Who’s yer Santa?


‘What’s more fun than believing in Santa? Hanging around with a little kid who believes in Santa’

Can you remember when you believed in Santa? I certainly can. We’d be at my Swedish Gramma Peterson’s on Christmas Eve, and we’d hear stomping around upstairs (‘Santa’s sleigh just landed on the roof!’), then here he’d come, ho-ho-hoing his way down the stairs in all his red-suited glory with a big ole pillowcase of presents slung over his shoulder.

It never occurred to me to ask why he carried a pillowcase, nor did I ask to go see the sleigh up on the roof. I never even wondered why one of my uncles was always missing when Santa was in the room. I guess I just wanted to believe in Santa.

Which uncle is missing from this picture? Gramma P, who yes, believed in Santa, eagerly awaits his Big Entrance

Which uncle is missing from this picture? That’s Gramma P, who I like to think still believed in Santa, eagerly awaiting his Big Entrance

It didn’t hurt that I was the oldest in my family. That meant I had no older sibs to disabuse me of my Santa Belief. I did have older cousins on the Henry Side, but I can’t remember them bursting my Santa Bubble. In fact, the only time I can remember getting in trouble over Santa had nothing to do with telling a kid there wasn’t one. Just the opposite, in fact. This was when a gang of us Henrys called a littler cousin on the phone extension at Jimmy-with-all-the-toys’ house. (‘Jimmy-with-all-the-toys’ was called that to distinguish him from another Henry cousin also named Jimmy. JWATT had so many toys because he was an Only Child. Very exotic, that, in the Fifties. He was also the only person we knew who had more than one phone.)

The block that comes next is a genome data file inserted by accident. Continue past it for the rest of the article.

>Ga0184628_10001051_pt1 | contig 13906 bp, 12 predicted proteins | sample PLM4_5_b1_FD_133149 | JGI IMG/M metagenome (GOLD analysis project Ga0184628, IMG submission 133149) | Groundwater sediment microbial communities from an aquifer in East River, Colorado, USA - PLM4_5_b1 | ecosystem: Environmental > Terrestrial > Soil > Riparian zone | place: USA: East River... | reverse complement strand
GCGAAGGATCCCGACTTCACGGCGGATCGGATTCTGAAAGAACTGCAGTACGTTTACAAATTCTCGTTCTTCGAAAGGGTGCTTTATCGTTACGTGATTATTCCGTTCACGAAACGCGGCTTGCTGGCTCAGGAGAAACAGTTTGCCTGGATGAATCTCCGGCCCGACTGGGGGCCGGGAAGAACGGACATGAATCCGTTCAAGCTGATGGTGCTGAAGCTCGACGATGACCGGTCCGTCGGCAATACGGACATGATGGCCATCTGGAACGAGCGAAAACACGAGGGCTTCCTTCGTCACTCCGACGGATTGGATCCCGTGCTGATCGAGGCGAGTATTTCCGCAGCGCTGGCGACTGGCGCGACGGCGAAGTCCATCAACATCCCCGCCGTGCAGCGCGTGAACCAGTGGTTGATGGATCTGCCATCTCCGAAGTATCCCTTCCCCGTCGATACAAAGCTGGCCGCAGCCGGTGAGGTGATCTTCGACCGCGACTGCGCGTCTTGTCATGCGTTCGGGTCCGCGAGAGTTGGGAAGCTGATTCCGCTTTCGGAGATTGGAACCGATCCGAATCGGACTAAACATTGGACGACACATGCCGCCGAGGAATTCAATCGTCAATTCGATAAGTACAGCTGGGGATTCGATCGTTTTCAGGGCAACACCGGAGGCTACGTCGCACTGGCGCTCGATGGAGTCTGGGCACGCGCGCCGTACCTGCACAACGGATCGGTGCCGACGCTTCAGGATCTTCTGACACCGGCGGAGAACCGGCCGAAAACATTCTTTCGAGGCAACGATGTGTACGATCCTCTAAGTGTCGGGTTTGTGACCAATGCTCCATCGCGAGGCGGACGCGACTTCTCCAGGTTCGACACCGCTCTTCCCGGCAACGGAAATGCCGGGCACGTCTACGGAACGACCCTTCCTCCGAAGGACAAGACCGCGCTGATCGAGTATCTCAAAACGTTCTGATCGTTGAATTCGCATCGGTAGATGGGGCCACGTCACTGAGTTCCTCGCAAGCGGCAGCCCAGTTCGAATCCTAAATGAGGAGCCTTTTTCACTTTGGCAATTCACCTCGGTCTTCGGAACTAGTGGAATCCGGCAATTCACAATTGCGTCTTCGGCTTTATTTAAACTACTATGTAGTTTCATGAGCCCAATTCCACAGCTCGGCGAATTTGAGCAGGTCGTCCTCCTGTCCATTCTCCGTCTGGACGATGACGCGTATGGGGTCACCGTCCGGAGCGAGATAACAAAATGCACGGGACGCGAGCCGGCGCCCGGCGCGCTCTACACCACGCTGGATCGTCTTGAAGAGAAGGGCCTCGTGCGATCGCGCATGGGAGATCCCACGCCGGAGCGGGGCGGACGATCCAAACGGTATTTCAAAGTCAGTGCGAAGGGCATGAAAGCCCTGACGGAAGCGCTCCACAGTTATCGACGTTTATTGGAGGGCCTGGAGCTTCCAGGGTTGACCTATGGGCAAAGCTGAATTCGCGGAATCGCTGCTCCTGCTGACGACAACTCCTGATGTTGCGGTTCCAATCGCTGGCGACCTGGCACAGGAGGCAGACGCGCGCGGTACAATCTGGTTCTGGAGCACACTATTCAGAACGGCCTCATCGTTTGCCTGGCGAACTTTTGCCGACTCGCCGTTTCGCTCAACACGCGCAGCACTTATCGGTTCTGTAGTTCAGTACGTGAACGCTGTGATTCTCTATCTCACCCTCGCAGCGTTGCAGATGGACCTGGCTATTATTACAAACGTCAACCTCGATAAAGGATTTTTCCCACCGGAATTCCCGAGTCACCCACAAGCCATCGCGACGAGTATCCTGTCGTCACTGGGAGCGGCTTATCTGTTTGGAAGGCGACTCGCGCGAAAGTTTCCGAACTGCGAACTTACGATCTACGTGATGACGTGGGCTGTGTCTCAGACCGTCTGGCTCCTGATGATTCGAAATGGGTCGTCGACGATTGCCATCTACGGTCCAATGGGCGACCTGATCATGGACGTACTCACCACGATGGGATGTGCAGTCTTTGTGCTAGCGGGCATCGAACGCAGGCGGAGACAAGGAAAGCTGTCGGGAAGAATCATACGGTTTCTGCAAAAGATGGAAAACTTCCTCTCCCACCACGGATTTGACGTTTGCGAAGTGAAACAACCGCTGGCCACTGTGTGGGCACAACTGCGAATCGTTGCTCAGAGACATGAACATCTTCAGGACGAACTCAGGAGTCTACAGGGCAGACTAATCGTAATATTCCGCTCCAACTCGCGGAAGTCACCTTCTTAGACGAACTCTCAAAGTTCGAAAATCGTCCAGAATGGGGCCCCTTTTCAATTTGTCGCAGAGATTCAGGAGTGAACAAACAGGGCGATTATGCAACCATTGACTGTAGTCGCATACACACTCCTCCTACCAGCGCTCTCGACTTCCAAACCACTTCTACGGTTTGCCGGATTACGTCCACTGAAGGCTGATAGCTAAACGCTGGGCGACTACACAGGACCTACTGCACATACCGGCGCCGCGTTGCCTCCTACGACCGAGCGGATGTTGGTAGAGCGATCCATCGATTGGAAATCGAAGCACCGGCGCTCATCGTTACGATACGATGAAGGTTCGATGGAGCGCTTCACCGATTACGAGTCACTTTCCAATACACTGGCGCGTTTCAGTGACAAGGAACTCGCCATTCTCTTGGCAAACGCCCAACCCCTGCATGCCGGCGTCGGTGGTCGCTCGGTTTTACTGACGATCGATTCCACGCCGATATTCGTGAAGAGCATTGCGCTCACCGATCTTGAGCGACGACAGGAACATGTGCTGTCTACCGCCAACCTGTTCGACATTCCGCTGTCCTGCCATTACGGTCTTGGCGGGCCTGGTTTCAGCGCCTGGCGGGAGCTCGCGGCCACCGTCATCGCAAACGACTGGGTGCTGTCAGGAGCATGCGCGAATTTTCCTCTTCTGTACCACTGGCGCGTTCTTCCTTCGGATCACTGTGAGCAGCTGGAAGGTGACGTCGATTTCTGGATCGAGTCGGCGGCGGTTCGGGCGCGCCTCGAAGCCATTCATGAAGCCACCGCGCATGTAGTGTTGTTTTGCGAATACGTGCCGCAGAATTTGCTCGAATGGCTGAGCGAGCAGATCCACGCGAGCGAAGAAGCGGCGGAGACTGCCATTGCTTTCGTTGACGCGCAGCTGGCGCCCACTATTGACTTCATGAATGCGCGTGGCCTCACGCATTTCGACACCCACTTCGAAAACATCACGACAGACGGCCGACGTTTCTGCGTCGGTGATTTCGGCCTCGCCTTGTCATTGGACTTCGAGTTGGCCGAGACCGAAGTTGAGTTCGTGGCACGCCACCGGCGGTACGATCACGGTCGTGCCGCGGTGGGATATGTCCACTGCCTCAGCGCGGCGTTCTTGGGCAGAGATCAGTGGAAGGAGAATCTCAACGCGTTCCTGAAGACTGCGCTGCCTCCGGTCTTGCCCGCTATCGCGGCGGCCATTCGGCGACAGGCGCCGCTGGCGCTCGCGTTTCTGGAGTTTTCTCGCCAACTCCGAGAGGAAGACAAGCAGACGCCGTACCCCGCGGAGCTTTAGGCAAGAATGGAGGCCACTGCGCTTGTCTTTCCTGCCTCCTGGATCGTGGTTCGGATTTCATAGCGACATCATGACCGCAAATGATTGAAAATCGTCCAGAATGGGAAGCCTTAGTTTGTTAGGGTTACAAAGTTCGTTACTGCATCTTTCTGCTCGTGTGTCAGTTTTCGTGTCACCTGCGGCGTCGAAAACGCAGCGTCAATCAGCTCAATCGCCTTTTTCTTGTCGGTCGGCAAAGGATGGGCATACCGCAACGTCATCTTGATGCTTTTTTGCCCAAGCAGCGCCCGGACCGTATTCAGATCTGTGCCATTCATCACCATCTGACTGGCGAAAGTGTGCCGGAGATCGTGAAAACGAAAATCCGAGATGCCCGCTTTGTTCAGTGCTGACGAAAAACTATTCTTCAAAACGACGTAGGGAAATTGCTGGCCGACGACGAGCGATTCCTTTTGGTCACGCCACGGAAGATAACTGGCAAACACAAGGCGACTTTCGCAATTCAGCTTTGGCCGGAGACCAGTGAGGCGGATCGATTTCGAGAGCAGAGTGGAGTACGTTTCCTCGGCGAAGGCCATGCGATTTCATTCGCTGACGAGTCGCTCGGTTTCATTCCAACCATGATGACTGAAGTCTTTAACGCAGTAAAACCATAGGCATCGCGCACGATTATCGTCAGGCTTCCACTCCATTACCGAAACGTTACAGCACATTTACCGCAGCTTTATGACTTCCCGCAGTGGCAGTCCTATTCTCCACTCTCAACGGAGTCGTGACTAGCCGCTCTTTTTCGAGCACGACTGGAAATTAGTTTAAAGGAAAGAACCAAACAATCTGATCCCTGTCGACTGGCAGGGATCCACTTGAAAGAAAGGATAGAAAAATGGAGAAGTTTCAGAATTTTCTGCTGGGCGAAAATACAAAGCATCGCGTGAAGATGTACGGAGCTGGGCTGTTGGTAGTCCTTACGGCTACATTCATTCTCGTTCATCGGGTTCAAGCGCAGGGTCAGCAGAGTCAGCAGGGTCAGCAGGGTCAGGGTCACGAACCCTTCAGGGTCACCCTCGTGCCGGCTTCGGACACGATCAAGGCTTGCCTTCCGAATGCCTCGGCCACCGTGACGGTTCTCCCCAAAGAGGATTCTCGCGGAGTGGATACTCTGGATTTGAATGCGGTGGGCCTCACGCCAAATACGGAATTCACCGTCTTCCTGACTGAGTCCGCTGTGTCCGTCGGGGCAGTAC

Anyway. We Bigger Cousins got this poor little kid on the phone and one of us pretended to be Santa. ‘Santa’ said he was sorry to say he’d been watching this kid and that he’d been very very bad and was getting nothing for Christmas. Well, maybe some coal. Now, as a grownup, I still think that’s the meanest thing ever. Maybe it’s a little late to say so, but I’m really sorry, kid.

But back to good Santa memories.

When The Dude and I had The Child, one of the things we enjoyed most was the whole Santa rigamarole. In the very early days, we joined the other Henry Kids with Kids at my Mom and Dad’s house in Southern Illinois. (That’s The Child meeting Uncle Arlyn — er, ‘Santa’ — at her very first Christmas up at the top of this post.) Here’s another shot of the same scene:

Can I touch your beard, Santa?

Can I touch your beard, Santa?

We all gathered there for at least one more Christmas before the strains of Holiday Travel took their toll. (Carlyle, Illinois, is not very easy to get to at any time of the year. But at Christmas? With little kids? Thank goodness our parents were understanding souls.)

The Child and her cousins help Santa distribute gifts at Christmas #2

The Child and her cousins Nat and Leo help Santa distribute gifts at Christmas #2